At present, Baltimore not only receives the greatest part of the produce of Frederick County (Maryland) & the Counties above it on the No. side of Potomac, but a great deal also of that which is raised on the south side; & this thro’ a long land transportation: besides which, the produce of that rich & extensive Country, between the blue ridge & Alleghany mountains, for at least 200 miles So. West of the Potomac, is (or such part of it as will bear land transportation) carried partly to Alexandria, & the towns below it on this river—partly to Fredericksburgh & Falmouth on Rappahannock—partly to Richmond & Petersburgh—& some part also to Hanover town, the highest navigation upon York river. But let the benefits arising from water transportation, be once felt, & then see, if men possessed of the spirit of commerce & large capitals should settle at the shipping ports at the head of this river, whether an atom of it will cross the Potomack for Baltimore; whilst every thing within its vortex on the No. side will be sucked into, and be transported by water. In like manner the Shannondoah will intercept every article 200 miles from its mouth, & water bear it to the Markets at the head of this river.

In Septembr last I was on the Shannondoah, near or quite 150 miles from its mouth, and was told by well informed Gentlemen living thereon that the navigation of it might be improved, & rendered fit for inland craft at the smallest expence imaginable, the distance here mentioned. In a word, the Shannondoah which runs thro’ the richest tract of country in this State—the South branch of Potomac, which may, with great ease be made navigable 100 miles, & the intermediate streams of lesser note which pour into Potomac, will not only bring the land transportation of every farmer & Planter in that country, within the short distance of fifteen or twenty miles, but in the upper & more remote parts of it, induce hundreds & thousands of them to cultivate articles from the growth of which they have been entirely discouraged by the length & expence of land transportation—except in the article of live stock which will carry itself to market—attempting to raise no more than will supply their own necessities. On the other side of the river, the Conogoge and Monocasy, tho’ of less importance, will be improved to great advantage.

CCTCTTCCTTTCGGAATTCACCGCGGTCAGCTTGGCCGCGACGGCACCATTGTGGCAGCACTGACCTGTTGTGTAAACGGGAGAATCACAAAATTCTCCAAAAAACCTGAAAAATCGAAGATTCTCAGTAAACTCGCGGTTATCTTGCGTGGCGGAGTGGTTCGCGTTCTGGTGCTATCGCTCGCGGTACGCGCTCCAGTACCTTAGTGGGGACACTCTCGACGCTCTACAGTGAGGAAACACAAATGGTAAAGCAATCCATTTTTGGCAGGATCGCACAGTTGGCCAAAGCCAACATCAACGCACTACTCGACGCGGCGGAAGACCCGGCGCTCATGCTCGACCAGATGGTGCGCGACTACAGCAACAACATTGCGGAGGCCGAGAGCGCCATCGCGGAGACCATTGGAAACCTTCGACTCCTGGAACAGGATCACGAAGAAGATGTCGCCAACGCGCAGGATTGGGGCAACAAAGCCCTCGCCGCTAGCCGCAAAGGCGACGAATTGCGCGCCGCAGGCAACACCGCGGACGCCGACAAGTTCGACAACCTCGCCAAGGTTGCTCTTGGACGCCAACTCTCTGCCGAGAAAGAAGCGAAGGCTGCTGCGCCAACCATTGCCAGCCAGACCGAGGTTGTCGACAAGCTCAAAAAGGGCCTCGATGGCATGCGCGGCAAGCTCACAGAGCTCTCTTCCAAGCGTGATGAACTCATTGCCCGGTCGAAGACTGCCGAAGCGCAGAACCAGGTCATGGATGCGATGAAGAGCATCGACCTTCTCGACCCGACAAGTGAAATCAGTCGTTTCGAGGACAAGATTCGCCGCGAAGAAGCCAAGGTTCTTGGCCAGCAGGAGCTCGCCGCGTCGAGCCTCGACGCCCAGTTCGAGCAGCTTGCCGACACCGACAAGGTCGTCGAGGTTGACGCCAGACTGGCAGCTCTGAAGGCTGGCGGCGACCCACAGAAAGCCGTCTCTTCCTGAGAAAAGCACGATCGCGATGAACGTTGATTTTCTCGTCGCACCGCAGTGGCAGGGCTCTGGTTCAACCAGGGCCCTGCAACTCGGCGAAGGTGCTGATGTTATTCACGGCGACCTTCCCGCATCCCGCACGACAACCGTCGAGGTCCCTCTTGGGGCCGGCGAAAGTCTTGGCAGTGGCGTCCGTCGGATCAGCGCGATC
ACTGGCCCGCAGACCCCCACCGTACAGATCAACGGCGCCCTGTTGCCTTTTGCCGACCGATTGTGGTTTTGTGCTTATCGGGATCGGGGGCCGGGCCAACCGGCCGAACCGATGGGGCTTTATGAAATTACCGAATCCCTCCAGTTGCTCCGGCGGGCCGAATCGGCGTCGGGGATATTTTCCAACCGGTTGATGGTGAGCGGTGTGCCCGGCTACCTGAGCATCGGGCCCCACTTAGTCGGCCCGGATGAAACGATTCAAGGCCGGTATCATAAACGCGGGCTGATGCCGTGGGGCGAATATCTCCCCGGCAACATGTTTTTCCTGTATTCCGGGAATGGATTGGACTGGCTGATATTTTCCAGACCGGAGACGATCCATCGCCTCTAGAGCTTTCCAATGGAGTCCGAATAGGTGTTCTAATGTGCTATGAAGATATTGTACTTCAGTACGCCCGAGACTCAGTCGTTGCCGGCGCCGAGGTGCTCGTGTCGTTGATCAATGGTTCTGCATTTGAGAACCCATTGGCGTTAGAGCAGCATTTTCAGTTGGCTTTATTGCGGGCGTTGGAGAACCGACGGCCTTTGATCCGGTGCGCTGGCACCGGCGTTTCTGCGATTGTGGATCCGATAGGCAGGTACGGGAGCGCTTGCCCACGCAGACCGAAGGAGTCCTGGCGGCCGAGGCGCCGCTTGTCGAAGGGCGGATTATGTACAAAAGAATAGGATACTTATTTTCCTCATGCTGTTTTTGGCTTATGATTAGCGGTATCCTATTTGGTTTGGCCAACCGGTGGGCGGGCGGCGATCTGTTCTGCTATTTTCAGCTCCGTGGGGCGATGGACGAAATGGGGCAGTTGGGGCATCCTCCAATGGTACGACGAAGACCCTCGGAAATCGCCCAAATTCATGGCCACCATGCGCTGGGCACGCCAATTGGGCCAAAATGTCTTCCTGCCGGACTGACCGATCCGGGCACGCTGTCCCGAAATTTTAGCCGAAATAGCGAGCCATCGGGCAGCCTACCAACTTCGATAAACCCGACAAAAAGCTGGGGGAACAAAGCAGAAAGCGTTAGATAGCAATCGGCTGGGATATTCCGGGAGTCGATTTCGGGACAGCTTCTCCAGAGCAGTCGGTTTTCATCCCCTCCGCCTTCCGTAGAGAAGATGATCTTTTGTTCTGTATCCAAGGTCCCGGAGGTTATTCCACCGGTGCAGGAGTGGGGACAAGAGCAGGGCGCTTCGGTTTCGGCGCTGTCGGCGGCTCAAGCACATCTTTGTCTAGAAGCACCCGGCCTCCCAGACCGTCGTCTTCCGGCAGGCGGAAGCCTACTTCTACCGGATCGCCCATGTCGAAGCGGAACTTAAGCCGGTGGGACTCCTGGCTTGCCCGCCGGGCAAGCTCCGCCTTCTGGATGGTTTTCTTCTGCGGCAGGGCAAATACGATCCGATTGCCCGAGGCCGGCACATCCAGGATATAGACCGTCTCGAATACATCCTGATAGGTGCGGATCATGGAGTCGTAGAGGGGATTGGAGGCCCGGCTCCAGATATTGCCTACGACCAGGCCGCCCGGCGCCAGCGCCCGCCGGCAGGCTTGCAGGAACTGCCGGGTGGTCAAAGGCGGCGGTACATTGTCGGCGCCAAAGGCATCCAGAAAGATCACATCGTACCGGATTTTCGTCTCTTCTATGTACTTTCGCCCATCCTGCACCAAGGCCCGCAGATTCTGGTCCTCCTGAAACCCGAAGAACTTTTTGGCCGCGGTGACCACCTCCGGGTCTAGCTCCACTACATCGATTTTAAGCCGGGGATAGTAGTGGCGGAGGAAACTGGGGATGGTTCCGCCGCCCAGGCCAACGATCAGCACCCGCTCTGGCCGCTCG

The mercantile interest of Baltimore affect to treat the extension of the navigation of Potomac as a chimerical plan; but you may be assured Sir, that from the Great Falls, which are within eight or nine miles of tide water, to Fort Cumberland, there is no more difficulty or uncertainty in the execution, comparatively speaking, than there is in bringing water to a Mill by a common race: if nothing more therefore is ever effected, the object notwithstanding is immense, when the field into which it leads is considered. But I have no doubt of the practicability of accomplishing the whole if properly undertaken.

In one or two places of this letter, I have observed that to make proper advantages of this navigation, and the extensive commerce it opens a door to; it requires a large capital as well as a Commercial spirit—I will explain myself.